Changed by Prayer: Steven

Steven* grew up in a “nice” family. He went to church, had friends, played sports. He made good grades and earned a full scholarship to college. In high school, though, he experimented with alcohol and marijuana and, later, cocaine. He, too, developed an addiction that took over his life. After he dropped out of college, he eventually made his way to Los Angeles. He, too, found a place on Skid Row.

Volunteers faithfully invaded the fifty-four city blocks of tents and cardboard pallets every week. They shared food, clean socks, fresh t-shirts, and the love of Jesus. One eventful day, Steven reached out for the hope they offered and entered the discipleship program at The Dream Center. He spent the first year in Bible Study and hard work. He spoke with no one outside the program. Drugs and alcohol became his past. He surrendered to the saving power of Jesus. Chains were broken. He was free.

Steven’s been clean 18 years. He’s married, has a son, and a steady job. He dreams of being in law enforcement and is making strides toward achieving his goal.

For Jack and Steven, prayer and love made a difference. Change didn’t come overnight, but it did come and it stayed.

Finding victories

I wanted to see change come from our own prayers, our own love and God graciously supplied it, though not in the abundance I desired.

One woman suffered from a physical affliction for more than eleven years. We prayed and God instantly healed her. She set aside her “sweat-rag” and never picked it up again.

Another woman was trapped in a prison of hoarding and isolation. We added to the work of teams before us in her once-beautiful yard. After a few hours of sweat-soaked labor, a garden emerged from the chaos, hope filled her heart, and a smile wreathed her care-worn face.

We loved, prayed, served, gave. We didn’t end homelessness in LA or solve the problem of hunger in America, but we made a difference in the lives of a few people.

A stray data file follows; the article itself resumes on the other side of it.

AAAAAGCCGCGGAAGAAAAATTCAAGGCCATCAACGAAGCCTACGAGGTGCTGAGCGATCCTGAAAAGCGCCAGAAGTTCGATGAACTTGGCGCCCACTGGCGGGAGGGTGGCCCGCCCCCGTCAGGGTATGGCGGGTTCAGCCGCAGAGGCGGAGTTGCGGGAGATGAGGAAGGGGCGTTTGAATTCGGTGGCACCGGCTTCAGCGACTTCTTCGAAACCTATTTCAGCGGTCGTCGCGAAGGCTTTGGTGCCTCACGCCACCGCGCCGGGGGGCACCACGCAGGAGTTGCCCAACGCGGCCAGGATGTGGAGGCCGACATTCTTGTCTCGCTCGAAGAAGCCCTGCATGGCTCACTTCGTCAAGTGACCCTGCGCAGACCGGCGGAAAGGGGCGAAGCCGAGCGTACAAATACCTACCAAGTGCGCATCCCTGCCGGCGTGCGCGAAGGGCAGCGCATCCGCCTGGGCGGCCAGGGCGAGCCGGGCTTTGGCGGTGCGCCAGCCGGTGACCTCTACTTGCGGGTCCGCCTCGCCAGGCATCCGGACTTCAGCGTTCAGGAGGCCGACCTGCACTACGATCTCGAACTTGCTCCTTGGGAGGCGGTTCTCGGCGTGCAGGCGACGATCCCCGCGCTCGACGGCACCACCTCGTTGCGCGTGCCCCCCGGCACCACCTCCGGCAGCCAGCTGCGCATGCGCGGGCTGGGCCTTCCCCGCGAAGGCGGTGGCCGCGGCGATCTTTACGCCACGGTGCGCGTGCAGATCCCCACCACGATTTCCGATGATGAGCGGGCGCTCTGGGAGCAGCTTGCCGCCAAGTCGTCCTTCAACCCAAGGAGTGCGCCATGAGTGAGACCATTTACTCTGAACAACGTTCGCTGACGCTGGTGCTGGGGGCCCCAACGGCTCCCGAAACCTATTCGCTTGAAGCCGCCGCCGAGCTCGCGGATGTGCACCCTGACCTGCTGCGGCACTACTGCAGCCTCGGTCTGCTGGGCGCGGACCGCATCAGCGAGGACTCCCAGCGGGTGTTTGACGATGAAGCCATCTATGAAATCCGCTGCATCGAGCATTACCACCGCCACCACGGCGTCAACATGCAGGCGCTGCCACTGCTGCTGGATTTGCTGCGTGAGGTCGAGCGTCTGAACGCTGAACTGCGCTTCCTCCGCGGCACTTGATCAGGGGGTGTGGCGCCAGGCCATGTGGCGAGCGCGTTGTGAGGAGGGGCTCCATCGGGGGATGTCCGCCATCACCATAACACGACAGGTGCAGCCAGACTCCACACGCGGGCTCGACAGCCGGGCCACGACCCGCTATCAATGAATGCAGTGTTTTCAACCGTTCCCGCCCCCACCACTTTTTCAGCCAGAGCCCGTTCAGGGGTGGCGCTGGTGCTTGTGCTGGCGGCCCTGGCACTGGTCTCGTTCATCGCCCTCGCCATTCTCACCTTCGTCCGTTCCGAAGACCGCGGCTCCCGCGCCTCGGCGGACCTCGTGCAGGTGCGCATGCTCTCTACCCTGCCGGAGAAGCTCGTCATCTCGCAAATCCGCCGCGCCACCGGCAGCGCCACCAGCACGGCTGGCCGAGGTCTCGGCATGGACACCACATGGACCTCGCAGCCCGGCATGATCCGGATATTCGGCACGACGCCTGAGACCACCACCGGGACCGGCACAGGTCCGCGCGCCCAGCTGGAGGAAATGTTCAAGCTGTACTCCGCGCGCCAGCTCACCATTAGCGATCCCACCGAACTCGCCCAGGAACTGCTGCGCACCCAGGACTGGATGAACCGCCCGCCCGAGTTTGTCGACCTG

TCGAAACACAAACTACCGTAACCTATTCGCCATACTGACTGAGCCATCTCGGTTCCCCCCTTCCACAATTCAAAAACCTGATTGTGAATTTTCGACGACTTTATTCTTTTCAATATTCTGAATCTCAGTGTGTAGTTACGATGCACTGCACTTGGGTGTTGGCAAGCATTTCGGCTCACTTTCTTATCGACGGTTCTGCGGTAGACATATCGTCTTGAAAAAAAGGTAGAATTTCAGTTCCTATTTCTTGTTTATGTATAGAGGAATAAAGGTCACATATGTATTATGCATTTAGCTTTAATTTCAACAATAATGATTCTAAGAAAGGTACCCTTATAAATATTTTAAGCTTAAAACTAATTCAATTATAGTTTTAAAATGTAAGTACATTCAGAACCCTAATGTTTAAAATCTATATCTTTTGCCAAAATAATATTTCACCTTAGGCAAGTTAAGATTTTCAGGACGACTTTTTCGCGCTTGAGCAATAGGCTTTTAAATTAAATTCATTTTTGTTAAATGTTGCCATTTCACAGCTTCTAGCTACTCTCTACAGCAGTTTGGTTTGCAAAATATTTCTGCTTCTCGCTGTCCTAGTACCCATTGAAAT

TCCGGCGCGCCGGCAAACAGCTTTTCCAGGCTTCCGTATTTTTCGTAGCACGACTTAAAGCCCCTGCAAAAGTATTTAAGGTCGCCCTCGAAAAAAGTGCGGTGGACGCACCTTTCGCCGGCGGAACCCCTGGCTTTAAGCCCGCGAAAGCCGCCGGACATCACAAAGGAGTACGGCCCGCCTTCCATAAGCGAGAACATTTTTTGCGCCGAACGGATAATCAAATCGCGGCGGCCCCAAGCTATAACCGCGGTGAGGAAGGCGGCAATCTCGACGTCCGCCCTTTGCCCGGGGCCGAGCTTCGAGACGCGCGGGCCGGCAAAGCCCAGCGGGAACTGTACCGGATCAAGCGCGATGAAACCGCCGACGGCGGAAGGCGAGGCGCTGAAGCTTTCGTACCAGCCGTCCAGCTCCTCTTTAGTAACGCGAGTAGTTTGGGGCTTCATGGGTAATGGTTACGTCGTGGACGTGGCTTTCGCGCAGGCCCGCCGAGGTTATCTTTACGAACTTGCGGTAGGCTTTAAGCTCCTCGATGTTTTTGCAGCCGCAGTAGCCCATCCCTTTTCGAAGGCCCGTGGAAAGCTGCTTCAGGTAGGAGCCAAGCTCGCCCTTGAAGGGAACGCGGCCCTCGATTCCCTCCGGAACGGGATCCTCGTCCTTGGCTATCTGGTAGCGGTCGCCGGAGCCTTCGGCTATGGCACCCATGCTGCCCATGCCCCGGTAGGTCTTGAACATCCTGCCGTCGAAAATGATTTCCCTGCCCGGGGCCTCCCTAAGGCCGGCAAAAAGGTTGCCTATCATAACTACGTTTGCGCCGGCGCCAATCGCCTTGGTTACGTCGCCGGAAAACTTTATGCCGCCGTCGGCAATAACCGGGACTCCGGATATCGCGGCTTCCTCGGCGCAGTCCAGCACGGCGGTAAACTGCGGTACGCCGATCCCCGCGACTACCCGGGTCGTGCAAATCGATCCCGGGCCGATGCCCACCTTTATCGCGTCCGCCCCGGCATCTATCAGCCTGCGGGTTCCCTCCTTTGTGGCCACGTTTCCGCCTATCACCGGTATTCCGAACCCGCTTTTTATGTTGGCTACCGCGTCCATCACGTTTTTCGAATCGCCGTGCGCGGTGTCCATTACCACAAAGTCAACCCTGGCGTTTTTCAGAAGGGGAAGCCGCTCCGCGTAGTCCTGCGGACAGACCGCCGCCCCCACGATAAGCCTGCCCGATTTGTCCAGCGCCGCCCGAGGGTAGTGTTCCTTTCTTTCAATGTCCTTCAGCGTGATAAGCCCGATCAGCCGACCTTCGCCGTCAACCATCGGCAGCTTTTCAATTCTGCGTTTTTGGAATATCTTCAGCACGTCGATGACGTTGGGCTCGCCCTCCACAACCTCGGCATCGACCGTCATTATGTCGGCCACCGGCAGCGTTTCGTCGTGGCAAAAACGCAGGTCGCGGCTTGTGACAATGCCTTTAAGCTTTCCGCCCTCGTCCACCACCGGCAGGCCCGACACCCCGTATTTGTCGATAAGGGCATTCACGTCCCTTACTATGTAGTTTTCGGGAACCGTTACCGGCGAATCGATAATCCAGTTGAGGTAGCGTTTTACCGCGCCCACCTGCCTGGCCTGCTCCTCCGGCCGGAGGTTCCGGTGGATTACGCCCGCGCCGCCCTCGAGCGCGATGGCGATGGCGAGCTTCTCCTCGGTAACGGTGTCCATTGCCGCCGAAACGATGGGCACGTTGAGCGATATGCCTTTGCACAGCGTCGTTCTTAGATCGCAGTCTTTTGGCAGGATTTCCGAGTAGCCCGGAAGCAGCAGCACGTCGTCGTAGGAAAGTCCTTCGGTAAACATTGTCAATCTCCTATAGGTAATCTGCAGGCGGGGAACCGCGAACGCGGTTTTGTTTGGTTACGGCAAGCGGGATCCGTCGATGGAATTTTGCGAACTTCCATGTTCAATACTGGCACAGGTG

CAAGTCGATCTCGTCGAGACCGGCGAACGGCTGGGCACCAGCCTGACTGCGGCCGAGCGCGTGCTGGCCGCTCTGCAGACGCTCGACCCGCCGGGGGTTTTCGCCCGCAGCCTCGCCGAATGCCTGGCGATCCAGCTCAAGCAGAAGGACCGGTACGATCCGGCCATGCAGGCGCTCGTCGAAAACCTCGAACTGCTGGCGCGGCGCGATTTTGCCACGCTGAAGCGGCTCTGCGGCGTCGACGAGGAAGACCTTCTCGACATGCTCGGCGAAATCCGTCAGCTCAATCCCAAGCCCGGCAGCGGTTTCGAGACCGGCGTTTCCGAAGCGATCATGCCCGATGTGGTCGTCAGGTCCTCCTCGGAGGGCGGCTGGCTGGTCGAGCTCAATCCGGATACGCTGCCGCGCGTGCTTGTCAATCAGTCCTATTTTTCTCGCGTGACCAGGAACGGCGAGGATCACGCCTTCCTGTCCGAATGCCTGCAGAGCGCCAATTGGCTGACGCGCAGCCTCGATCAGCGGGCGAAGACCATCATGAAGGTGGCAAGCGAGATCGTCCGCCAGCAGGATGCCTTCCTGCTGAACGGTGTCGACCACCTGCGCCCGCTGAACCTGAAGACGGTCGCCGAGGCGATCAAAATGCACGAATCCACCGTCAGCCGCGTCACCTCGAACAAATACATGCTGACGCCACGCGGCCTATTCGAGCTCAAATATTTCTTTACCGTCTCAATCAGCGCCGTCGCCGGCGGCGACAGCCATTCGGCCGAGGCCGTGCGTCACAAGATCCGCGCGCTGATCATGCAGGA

With one team after another, serving one week after another, loving and praying, the Dream Center is making a difference. Numerous ministries are there. Together, they’re bringing significant change. Homelessness decreased by 4% in LA last year. It’s not a big number, but, for the people who make up that 4%, it’s huge. There’s still much to be done. Even if we never go to LA to serve in person, we can all be a part of positive change, both there and at home.

Find a need and meet it.

Those words are emblazoned on the wall at the Dream Center. It’s what they do. Recognize a need and meet it with the love of Jesus. It’s a good motto for us, as well.

Find a need and meet it. Make a difference. One person, one act of love at a time. Change is possible, but only if we all do our part.

“and the King will answer and say…

Want to help?

Keep reading for how to help the Dream Center and how to help here at home.

Five steps you can take to help the Dream Center today:

  1. PRAY: Pray for Matthew Barnett, founder of the Dream Center, and all those who serve there—vision, wisdom, compassion, love, faithfulness. Pray for enough volunteers to keep the programs going and for them to allow the love and compassion of Christ to flow through them.
  2. CHANGE: We, the church, can no longer justify life as usual, focused on our own desires and ignoring the needs of those around us. We must allow God to change us and begin to live as He lived—generously, nothing held back, full of sacrificial love.
  3. GIVE:  Give to the Dream Center, to local homeless shelters, and programs designed to help those in need. Stop buying needlessly. Give instead.